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Stop the Singing

Monday, March 26, 2012
By:

Dear Miriam,

I have a coworker who spends all day humming and sometimes singing to herself, and looking up music videos online. It is often distracting to the point where I need to get up and work somewhere else for a while. Should I say something to her? Does it make a difference that she is singing hymns and religious songs about Jesus, and looking up performances of similar songs? Does it make a difference that she's the most senior member of our team both in terms of age and experience or that she was the one who trained me?  As the only Jew in my workplace, and because of the other issues mentioned above, I want to tread carefully. I don't want to infringe on her religious liberty, but I also want to stand up for myself and create a more pleasant working environment. She tends to make fun of her voice and say she's a horrible singer (which unfortunately is true), but I don't want to go that route.

Signed,
Stop the Singing

Dear Stop,

If your life were a movie, there would be a scene where you come into work and play the most recent Maccabeats video for your co-workers, and everyone would start singing and dancing together. It would be a beautiful, heart-warming, cross-cultural experience. But your life, as far as I know, doesn't have that level of production value, and if you come into work and suddenly start blasting Hatikvah, it's just going to create more noise and more distractions and single you out even more as the only Jew.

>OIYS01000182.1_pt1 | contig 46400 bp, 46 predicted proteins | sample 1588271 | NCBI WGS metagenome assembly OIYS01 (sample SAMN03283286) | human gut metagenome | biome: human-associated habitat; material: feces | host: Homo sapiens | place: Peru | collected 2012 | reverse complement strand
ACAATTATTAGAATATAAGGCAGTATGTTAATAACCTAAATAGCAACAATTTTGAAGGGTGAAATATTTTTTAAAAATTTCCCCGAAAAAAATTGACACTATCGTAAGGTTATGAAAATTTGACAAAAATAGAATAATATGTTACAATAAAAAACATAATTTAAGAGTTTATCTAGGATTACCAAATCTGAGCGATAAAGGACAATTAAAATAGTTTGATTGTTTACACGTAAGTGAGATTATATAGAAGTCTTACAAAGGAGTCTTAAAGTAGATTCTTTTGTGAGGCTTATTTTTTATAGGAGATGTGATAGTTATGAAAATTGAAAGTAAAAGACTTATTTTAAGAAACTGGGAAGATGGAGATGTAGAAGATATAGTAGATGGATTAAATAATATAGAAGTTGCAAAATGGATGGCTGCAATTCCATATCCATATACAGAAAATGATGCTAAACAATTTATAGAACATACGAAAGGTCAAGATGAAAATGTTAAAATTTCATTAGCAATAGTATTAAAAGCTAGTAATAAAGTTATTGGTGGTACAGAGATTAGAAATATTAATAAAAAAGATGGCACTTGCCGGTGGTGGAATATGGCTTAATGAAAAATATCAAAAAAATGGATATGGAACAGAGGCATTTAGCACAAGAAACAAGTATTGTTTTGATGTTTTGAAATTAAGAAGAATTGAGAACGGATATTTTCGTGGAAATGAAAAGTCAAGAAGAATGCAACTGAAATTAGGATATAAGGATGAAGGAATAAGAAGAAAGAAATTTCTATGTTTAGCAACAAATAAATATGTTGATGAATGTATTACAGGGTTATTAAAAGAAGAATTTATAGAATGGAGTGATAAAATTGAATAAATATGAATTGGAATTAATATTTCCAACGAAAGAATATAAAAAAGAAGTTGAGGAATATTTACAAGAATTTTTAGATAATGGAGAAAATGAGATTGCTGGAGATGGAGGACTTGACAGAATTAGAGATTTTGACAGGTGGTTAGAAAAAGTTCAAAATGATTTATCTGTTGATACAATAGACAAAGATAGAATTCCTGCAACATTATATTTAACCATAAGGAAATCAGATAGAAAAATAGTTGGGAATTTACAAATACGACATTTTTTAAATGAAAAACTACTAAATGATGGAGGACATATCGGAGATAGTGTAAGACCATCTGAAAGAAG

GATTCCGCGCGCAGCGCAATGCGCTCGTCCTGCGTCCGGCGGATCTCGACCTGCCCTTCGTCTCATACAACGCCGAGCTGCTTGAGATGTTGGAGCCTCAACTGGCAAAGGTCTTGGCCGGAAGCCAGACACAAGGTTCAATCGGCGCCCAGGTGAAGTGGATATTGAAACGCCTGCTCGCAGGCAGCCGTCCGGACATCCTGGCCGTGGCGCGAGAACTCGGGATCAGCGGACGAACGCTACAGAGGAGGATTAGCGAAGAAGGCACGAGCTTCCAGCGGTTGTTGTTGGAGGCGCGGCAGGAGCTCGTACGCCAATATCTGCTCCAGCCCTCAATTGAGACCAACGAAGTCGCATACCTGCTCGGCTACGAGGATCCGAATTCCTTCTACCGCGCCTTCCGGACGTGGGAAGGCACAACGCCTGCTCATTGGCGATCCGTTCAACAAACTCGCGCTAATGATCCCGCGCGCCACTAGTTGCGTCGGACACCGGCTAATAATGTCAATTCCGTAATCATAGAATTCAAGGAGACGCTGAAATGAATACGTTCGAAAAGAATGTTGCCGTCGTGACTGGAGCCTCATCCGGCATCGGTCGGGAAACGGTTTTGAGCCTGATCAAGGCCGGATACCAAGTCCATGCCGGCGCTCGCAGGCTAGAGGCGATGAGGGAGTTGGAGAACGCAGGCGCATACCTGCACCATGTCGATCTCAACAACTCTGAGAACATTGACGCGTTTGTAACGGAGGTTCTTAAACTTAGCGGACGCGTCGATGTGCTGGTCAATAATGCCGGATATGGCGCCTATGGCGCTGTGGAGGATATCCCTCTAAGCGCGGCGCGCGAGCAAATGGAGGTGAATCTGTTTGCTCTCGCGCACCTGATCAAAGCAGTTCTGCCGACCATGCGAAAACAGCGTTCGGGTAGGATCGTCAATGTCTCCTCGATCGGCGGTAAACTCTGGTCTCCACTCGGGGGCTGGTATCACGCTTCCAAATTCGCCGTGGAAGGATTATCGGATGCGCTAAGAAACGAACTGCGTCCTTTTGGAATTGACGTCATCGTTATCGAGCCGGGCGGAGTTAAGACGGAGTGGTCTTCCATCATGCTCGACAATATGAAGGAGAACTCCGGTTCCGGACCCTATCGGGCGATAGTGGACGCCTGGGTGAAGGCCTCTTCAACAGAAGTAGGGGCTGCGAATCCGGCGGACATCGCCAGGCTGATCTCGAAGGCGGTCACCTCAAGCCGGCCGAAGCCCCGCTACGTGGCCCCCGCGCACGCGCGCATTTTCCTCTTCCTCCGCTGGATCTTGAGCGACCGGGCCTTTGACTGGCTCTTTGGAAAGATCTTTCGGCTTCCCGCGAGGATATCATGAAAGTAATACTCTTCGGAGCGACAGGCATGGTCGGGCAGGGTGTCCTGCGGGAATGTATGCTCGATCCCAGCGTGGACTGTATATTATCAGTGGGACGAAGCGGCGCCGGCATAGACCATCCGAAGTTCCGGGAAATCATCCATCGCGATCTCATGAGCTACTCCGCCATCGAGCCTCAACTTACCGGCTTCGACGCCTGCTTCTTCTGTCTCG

While this kind of work situation can make life really unpleasant, and while you're right that you have to tread carefully, that doesn't mean you can't tread at all. In the long run, it's definitely worth taking some potentially uncomfortable steps in order to create a more pleasant working experience for yourself. So apart from creating a big Hollywood moment, there are two ways to go with this: avoidance and confrontation.

Let's start with avoidance. Since tuning it out isn't an option, can you block it out? Bring your own headphones to work and listen to something that you like. Download a white noise app if you have to, but at least you won't hear her singing. You say that sometimes you physically move to another location, so you could look into whether that's a more permanent option. You could also set yourself up for the day at the other location so you don't wait to move until you're already annoyed.

Since this person trained you and you work closely together, she might sense that something is wrong if she doesn't see you at your normal work space, and you still might have to explain yourself, in which case, you could decide to head right to the confrontation option. Tell her that you're having trouble focusing, and you'd really appreciate it if she could listen to the videos through headphones and try not to sing. Say that you know it's a habit and probably helps her pass the time, but you know you're not being the best employee you could be because you're wasting valuable energy trying to concentrate over the music. Hopefully that will resonate with her as your higher-up, and she'll want to help you maximize your performance (at your job, not as a back-up singer). As tempting as it is, don't mention her terrible voice or the religious nature of the songs. Bringing up either of those issues will unnecessarily complicate your ultimate goal, which is for her to stop singing.

Spending any more time fuming without taking action really will start to affect your work and your relationship with your co-worker. Standing up for yourself about this will make other workplace issues easier to address when they come up. Plus, if you ever do make a movie of your life, you'll get to portray your character as totally assertive, respectful and professional, all of which are more valuable than a production number.

Be well,
Miriam

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